For further information, Rethinking the rankings, a blogpost by Lizzie Gadd and Richard Holmes can be found on the ARMA website at

Contact Lizzie Gadd at,  Twitter: @lizziegadd

For further information on INORMS, visit

INORMS har to norske medlemmer i dette arbeidet; professor Nils Pharo og seniorrådgiver Tanja Strøm ved OsloMet

New guidance: Research Ethics Support and Review in Research Organisations

The UK Research Integrity Office (UKRIO) and the Association of Research Managers and Administrators (ARMA) published Research Ethics Support and Review in Research Organisations, to support the research community in achieving high standards of research ethics review on April 8th.

The guidance offers benchmark policies and processes which organisations can use to create, revise or audit institutional practices in order to support the functions of research ethics committees.

It also synthesises developments in academic work on ethics and integrity, the expectations of research funders and government and existing examples of good practice, to help researchers and organisations to develop a positive culture of integrity and ethics in research.

Steph Bales, Chair of ARMA said: “I am thrilled to see the collaborative efforts of ARMA and UKRIO come to fruition in this joint guidance document. It is essential reading for all research professionals not just those involved in supporting ethics committee structures and I urge all ARMA members to download a copy. I would particularly like to thank those experts who were formerly part of the Association for Research Ethics (AfRE) without whom this endeavour would have been impossible.”

Professor Sir Ian Boyd, Chair of UKRIO said: “All organisations involved in research, from universities to commercial companies, will benefit from this document. The principles it sets out lay the ground work for good practice. Ensuring the highest standards in research integrity and ethics needs to be a central plank of corporate social responsibility. People expect it and this document points out the route through which this responsibility can be delivered.”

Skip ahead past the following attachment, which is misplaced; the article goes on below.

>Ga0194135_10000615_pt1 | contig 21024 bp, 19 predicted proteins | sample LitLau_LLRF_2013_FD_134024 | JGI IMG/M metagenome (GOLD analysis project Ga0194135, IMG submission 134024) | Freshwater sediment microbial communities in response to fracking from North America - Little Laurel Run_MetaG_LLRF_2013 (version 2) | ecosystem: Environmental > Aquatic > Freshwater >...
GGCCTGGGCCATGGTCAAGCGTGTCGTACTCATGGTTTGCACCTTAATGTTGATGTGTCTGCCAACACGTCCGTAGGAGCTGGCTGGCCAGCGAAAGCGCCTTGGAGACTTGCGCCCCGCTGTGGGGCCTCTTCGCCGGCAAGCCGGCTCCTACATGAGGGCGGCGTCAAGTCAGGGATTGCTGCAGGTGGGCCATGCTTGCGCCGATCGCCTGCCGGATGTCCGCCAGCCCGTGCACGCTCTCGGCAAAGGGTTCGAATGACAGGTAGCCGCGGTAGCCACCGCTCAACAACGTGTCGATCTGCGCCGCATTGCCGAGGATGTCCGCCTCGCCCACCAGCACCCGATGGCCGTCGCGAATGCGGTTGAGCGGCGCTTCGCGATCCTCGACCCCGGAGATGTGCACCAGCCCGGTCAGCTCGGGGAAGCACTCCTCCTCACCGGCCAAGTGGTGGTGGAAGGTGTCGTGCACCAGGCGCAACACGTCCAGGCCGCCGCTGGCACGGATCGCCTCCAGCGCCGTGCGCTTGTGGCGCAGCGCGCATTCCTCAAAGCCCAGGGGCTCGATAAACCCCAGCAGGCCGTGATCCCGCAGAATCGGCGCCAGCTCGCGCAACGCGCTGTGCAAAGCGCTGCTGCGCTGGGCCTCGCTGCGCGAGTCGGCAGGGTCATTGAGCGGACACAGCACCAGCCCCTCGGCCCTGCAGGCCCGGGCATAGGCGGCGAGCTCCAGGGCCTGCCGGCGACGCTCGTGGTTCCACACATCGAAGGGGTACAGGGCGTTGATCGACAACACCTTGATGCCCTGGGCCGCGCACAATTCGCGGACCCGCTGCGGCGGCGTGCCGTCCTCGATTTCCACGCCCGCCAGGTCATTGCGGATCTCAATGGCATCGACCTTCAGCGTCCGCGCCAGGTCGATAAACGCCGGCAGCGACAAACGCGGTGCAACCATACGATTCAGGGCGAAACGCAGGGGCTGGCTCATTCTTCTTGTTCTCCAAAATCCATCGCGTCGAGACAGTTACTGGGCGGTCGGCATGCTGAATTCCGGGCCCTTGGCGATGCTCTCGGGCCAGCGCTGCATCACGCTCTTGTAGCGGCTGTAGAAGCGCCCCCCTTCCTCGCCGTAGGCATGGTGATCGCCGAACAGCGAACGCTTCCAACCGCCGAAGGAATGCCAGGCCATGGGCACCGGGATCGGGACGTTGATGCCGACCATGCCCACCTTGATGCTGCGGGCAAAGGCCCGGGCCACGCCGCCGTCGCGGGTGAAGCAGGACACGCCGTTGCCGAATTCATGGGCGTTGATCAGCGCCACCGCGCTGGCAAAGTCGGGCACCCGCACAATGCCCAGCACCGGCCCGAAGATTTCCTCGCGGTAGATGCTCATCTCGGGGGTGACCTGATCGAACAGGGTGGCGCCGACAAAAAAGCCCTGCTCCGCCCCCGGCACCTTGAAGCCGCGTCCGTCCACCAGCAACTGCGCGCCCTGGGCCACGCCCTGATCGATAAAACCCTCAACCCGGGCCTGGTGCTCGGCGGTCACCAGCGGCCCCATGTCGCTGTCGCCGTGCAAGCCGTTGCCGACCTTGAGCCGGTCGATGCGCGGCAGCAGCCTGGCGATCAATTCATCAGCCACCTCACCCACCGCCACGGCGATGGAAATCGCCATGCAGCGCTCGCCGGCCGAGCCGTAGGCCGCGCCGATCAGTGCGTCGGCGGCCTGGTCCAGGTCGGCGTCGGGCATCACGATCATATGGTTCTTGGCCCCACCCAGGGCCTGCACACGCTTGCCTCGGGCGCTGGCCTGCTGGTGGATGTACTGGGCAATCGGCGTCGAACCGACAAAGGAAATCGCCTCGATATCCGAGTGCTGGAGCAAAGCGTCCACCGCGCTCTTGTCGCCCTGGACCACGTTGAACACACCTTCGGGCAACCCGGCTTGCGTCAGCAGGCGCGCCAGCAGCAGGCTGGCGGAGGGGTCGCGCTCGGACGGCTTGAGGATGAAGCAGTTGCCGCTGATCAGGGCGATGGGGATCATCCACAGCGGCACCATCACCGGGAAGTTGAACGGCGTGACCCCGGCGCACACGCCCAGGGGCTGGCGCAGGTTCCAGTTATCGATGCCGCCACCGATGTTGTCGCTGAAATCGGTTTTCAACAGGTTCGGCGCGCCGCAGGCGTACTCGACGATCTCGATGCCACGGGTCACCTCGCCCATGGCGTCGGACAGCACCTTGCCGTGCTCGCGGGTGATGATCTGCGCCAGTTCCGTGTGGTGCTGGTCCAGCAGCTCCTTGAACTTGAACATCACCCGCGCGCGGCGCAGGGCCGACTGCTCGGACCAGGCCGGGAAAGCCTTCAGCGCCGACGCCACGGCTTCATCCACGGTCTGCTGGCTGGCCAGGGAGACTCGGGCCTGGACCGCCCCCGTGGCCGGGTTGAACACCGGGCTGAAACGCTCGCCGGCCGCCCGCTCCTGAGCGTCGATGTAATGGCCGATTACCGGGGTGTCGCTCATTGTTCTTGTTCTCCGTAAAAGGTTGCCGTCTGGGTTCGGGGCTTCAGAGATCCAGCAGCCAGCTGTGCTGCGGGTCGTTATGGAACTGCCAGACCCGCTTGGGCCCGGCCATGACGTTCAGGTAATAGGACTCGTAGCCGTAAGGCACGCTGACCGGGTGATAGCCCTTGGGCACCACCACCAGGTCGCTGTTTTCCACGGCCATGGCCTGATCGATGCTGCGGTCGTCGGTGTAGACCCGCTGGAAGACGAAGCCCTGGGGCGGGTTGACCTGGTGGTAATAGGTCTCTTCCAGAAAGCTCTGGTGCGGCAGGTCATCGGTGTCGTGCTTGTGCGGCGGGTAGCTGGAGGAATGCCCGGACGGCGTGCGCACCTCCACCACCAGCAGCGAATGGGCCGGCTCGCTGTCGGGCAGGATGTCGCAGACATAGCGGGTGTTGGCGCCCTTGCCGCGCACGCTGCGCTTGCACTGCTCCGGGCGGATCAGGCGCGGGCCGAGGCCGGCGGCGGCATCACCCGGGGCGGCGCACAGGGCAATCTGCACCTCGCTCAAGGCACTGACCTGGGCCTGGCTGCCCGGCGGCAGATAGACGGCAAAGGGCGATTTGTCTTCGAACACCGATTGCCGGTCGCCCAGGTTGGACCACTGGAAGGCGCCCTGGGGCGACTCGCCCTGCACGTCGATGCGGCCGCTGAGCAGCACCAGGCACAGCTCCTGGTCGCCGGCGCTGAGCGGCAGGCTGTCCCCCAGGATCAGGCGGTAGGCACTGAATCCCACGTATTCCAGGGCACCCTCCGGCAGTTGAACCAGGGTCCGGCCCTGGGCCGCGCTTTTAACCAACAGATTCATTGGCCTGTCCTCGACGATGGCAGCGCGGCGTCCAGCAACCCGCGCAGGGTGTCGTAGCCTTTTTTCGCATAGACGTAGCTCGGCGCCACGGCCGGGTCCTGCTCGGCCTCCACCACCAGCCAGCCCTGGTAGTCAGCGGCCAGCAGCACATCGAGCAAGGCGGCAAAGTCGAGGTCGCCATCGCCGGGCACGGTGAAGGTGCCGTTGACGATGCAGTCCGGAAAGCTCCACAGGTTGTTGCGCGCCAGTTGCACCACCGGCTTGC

Research Ethics Support and Review in Research Organisations is available in two formats: the standard guidance, which includes extended background and rationale with references, and a summary version, which sets out key recommendations and basic ground rules for developing best practice in supporting high ethical standards in research.

Supporting materials:

A presentation summarising the key points of the guidance is available in Powerpoint and PDF formats:

Forms from the Appendices are also available as separate PDFs for ease of completion:

Additional supporting materials will be published in due course and the guidance will be incorporated in UKRIO’s and ARMA’s training programmes.

Written by James Parry, Chief Executive,  UK Research Integrity Office

A webinar from the INORMS Research Evaluation Working Group: SCOPE: A five-step process for evaluating responsibly